Kim Cameron continues to explore Laws of Identity. He points out that this is not some philosophical exploration, but one bent on creating a practical basis for a universal identity system:
I'd like to take a moment to look at what I'm trying to achieve with this exploration of the Laws of Identity.
I've pointed out already that our discussion here is not about the "philosophy of identity" - which is a compelling but entirely orthogonal pursuit.
Instead, I am trying to reveal the set of "objective" dynamics that will 0constrain the definition of an identity system capable of being widely enough accepted that it can enable distributed computing on a universal scale. I do not propose my laws as "moral imperatives", but rather as explanations of dynamics which must be mastered to craft such a universal system.From Kim Cameron's Identity Weblog
Referenced Mon Dec 06 2004 10:14:34 GMT-0700
This practical basis is the reason for their appeal to me. His first three laws are:
- Law No. 1: The Owner Decides - Technical identity systems MUST only reveal information identifying a user with the user's consent.
- Law No. 2: Minimal Disclosure - The solution which discloses the least identifying information is the most stable, long-term solution.
- Law No. 3: The Fewest Parties - Technical identity systems MUST be designed so the disclosure of identifying information is limited to parties having a necessary and justifiable place in a given identity relationship.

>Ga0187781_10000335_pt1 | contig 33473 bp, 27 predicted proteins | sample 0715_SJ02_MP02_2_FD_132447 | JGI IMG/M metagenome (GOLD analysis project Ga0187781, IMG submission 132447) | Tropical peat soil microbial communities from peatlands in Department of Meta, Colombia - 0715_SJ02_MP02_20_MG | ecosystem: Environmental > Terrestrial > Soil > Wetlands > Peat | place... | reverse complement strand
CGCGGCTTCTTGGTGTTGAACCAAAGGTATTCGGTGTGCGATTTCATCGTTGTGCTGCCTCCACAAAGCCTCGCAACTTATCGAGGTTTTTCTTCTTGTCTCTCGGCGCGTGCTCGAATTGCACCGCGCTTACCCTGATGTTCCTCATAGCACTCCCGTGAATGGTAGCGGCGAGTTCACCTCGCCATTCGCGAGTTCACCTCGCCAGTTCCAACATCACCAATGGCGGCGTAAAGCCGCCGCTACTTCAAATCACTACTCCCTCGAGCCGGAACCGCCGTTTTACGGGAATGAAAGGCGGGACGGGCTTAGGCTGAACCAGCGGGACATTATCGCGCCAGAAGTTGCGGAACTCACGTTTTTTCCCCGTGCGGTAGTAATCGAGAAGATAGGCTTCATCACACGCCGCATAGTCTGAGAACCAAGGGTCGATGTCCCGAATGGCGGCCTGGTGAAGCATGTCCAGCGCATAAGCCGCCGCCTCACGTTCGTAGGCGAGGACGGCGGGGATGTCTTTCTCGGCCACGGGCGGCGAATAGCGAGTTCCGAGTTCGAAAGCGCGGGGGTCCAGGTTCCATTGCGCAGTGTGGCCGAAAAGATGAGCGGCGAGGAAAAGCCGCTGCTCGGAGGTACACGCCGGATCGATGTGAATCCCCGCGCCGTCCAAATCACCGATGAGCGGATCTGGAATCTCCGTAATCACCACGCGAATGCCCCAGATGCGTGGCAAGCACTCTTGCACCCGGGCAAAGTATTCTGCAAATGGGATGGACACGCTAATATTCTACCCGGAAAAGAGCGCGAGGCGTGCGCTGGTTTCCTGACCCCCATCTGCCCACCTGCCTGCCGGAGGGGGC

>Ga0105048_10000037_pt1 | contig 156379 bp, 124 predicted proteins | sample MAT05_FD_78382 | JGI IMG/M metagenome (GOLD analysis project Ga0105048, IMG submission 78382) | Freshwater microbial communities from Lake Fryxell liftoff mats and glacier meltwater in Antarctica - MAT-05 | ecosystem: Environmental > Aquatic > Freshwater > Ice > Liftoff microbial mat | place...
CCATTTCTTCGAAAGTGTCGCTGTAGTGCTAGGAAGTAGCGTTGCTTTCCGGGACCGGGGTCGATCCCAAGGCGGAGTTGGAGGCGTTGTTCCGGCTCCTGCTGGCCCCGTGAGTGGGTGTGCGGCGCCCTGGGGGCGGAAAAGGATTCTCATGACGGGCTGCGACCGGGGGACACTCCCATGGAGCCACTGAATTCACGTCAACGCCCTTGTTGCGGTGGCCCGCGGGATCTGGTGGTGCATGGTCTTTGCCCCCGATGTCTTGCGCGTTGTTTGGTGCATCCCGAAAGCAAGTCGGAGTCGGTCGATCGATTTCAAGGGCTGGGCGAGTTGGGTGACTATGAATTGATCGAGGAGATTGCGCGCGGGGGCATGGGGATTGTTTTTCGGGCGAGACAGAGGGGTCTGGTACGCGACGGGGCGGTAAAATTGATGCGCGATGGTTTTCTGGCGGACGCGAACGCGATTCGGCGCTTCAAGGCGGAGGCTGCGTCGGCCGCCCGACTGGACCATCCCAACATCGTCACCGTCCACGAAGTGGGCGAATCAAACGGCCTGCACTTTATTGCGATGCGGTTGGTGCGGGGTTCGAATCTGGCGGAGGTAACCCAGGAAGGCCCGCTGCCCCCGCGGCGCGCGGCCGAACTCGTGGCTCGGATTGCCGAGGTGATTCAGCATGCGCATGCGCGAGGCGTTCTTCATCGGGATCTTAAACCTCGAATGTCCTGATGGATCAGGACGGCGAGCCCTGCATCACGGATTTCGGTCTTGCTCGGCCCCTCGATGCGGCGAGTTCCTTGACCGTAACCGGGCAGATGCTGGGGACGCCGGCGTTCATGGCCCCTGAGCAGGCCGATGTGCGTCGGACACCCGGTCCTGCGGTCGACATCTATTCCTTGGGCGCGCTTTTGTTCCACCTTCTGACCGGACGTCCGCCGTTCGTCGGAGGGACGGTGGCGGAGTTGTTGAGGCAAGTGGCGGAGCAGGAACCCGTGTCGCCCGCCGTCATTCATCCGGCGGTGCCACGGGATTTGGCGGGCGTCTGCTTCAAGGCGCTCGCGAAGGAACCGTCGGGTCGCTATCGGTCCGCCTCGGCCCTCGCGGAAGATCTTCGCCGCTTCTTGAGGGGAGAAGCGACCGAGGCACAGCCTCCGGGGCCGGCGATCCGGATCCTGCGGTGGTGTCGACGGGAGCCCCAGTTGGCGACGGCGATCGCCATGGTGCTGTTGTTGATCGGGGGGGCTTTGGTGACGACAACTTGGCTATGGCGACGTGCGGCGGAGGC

I think you'd agree that these are pretty practical. I posted an example of why Law No. 2 is important last week, relating it to the security principle of least privilege. So far, the most controversial law of the three seems to be No. 1. That's probably because so few identity systems abide by it.
Equally problematic is getting a handle on what the user's rights really are with respect to identifying information. Let me give an example. Suppose Kim walks into convenience store and purchases a bottle of soda. Later, I come in an ask the clerk "Did Kim buy a bottle of Coke earlier?" Does Law No. 1 preclude the clerk from telling me without Kim's assent? Many would say yes, but in fact, that transaction is jointly owned by the two parties to the transaction. The transaction is not strictly speaking identity information, although it certainly does tell us something about Kim, the transaction is better thought of as relationship information.
Here's another look at that same scenario. Suppose, I go up to Kim after he's been in the store and ask "Did the store sell you a bottle of Coke?" Does Kim have the right to tell me? Practically speaking the store doesn't mind, but suppose they did. The transaction has as much identity information about the store as it does about Kim. Relationship data links two or more identities, telling us something about each of them.
I believe that much of our talk about identity, and about privacy, is confounded by our collective myopia concerning relationships, or data about how identities are linked. When we look at it from just one side, we're likely to mistakenly build systems that asymmetrically protect relationship data. These systems are inherently unfair and thus prone to controversy. So, I'll add something that I think needs to be in Kim's laws:
- Treat Relationship Data Symmetrically - Relationship records (i.e. records that link one or more parties) MUST be treated symmetrically for the identity system to be fair.